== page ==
What Can Be Done?
Now, we're contractors, so our focus is not on what is causing this much rain - we all know there are changing climate conditions and weather patterns - but rather our focus is on what can be done about all this rain and flooding?
Thankfully, construction makes nearly anything possible. It is possible to create drainage.
On your home or business's building, you can increase the size of your gutters. We always recommend going with a 5" or 6" gutter on your home - whichever will be aesthetically in keeping with the size of your home and roof. Although gutters of any size will be overwhelmed during especially heavy rain storms - the rainwater naturally shears off the roof rather than draining into the gutter - you will be best prepared for all rain conditions with larger gutters.
Splash blocks are dangerous for your property!
Too many times we see homes having their gutters drain out onto their lawns, either on a splash block or just an open leader to the lawn. Not only will this kill your grass and landscaping, this diverts all the rainwater from your roof down right next to your foundation! This is a very dangerous ground condition that will lead to freezing and refreezing conditions for your foundation and will age it quicker than necessary, potentially creating cracks and leaks in your foundation. ALWAYS make sure your gutters drain into a seepage pit! More on seepage pits below.
Inside your home, you can have French drains and/or a sump pump installed by a certified contractor. J. Campoli & Sons have installed many. If your home repeatedly floods, you can have waterproof flooring installed in your basement or locations that do regularly flood, although this is a last ditch effort that soothes the symptom of flooding rather than the problem of flooding itself.
Outside of your building, flooding prevention can be handled by grading the ground to divert water runoff from flooded, puddling areas to areas with drains or more runoff. We also install many seepage pits, also referred to as drywells, drainage pits, storm chambers, or sump pits. (With some variances between the specifications).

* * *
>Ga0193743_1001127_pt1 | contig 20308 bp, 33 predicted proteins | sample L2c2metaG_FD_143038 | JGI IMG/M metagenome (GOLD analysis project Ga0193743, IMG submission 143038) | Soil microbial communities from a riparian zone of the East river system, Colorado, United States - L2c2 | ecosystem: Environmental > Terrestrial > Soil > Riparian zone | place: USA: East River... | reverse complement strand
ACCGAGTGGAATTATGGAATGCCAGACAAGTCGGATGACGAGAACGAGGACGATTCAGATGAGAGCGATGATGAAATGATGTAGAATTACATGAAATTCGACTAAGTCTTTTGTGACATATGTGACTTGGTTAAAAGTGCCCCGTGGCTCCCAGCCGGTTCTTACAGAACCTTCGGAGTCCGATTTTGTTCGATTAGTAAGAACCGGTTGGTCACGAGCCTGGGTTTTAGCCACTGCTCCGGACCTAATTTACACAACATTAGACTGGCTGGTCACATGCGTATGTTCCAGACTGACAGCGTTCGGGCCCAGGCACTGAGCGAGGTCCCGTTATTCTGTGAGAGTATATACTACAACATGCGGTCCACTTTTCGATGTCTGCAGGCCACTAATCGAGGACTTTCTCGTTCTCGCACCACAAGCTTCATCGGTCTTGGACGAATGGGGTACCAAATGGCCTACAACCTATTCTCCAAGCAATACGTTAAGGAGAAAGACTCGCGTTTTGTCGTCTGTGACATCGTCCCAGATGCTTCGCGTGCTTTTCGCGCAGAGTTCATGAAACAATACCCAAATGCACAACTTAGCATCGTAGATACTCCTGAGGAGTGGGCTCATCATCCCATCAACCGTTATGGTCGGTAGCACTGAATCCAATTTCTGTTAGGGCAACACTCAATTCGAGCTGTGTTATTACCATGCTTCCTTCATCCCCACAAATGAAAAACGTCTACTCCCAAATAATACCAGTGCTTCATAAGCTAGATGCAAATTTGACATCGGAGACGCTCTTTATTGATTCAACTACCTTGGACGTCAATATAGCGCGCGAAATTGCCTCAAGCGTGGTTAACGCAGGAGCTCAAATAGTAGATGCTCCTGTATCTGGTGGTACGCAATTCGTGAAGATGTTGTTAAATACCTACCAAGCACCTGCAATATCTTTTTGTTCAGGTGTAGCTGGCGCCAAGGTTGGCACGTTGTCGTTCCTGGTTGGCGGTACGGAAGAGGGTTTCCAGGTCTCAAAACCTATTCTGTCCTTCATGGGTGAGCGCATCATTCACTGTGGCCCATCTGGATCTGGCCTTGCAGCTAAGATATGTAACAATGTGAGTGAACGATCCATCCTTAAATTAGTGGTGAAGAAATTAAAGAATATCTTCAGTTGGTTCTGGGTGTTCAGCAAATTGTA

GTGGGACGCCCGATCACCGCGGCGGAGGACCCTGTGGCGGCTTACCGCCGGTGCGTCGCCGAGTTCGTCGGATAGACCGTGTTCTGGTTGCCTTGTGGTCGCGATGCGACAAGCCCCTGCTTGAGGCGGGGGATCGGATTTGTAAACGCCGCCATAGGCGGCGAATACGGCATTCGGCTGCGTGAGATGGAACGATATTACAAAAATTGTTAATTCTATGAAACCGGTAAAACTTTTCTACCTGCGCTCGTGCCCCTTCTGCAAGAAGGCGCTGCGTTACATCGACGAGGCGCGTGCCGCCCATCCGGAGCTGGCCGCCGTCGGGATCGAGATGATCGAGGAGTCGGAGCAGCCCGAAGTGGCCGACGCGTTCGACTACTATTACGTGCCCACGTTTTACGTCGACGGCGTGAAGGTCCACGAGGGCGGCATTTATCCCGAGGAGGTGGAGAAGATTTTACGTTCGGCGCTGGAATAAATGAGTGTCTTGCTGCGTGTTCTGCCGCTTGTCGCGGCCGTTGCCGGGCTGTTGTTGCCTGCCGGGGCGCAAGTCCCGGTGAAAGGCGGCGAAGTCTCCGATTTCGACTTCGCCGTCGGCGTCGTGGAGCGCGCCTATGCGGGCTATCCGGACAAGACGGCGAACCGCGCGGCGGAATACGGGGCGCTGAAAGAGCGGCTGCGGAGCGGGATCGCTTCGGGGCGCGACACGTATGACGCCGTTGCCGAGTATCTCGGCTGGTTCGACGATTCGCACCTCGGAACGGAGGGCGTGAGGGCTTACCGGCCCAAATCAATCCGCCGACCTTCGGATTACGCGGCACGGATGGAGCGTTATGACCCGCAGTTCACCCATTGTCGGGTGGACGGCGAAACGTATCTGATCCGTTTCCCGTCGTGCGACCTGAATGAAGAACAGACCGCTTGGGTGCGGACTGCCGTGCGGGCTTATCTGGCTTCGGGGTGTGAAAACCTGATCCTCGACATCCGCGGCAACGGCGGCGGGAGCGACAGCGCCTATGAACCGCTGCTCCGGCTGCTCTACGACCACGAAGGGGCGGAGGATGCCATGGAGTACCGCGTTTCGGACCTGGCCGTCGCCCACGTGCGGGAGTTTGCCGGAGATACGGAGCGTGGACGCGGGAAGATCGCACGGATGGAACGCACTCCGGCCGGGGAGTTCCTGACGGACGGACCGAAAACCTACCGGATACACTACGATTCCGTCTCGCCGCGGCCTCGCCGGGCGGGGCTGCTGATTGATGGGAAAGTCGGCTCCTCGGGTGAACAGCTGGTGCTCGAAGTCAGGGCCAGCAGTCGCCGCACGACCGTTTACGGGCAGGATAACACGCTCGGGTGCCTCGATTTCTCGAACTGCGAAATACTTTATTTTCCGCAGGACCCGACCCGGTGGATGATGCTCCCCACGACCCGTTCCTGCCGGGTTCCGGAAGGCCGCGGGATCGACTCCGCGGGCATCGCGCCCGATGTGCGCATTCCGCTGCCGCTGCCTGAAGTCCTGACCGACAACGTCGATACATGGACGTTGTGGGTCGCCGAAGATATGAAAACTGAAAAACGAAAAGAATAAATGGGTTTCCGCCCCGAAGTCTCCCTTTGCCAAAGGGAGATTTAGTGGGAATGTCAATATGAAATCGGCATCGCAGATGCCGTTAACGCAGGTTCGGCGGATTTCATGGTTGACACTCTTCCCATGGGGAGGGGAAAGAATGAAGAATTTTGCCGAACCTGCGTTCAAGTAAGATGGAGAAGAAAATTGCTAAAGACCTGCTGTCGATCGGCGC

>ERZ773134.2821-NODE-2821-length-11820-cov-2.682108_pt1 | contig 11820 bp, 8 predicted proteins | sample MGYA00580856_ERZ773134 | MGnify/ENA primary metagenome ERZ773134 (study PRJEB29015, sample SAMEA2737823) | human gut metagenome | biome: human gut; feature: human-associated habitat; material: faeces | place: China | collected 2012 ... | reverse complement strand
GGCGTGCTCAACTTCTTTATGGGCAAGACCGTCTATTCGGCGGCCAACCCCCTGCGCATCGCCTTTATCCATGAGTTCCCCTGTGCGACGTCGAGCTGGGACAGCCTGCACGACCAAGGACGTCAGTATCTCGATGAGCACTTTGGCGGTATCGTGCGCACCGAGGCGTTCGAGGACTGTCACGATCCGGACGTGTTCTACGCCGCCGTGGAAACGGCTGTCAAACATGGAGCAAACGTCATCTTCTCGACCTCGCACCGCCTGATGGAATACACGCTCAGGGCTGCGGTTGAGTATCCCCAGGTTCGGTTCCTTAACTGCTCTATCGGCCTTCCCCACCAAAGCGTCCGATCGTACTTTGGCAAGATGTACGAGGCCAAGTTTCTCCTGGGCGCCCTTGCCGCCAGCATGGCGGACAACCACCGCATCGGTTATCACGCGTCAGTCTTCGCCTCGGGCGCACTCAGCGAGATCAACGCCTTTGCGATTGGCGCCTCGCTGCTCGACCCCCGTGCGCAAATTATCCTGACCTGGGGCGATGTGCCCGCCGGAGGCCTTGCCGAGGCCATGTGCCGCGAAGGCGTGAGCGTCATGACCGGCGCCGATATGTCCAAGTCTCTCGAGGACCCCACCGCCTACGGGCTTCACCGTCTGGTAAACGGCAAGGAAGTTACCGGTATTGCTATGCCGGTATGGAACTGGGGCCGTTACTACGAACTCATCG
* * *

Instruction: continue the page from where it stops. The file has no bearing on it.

Seepage pit installation in Cresskill, NJ by J. Campoli & Sons, Inc.
A seepage pit is created by digging down into the ground, lining the pit with filter fabric, and filling it with stone to create a stone base. A large drywell, the big yellow plastic thing in that photo above, is placed in the pit. The drywell itself is a big inverted plastic trough that creates an open cavity under the ground. Any storm drains in the area are connected to the drywell so they drain into it. You can see the storm chamber drains being routed into the pit below.
Storm chamber being installed in Cresskill, NJ by J. Campoli & Sons
The drywell is then covered with more stone and backfilled with soil.
When the seepage pit is completed, the storm drains catch water and send it to the open space inside the drywell. The water fills up the open cavity in the drywell and can seep out through the stone as fast as the ground conditions will allow.
Yup, the completed seepage pit is below the brand new sod in this photo
Seepage pits are important because they can add a ton of new drainage to areas where there aren't any. They create lots of capacity for storm water underground and allow it to drain out slowly so that flooding is greatly remediated in the area. The ground above the seepage pit will now behave completely differently during a heavy rainstorm, for the better.
So while these flooding conditions in Bergen County are a new and worsening situation, fortunately there are ways that a competent contractor can help prevent future damage to your home and business. If you need any help with rainwater or groundwater conditions at your home or business, book a preconstruction consultation with us.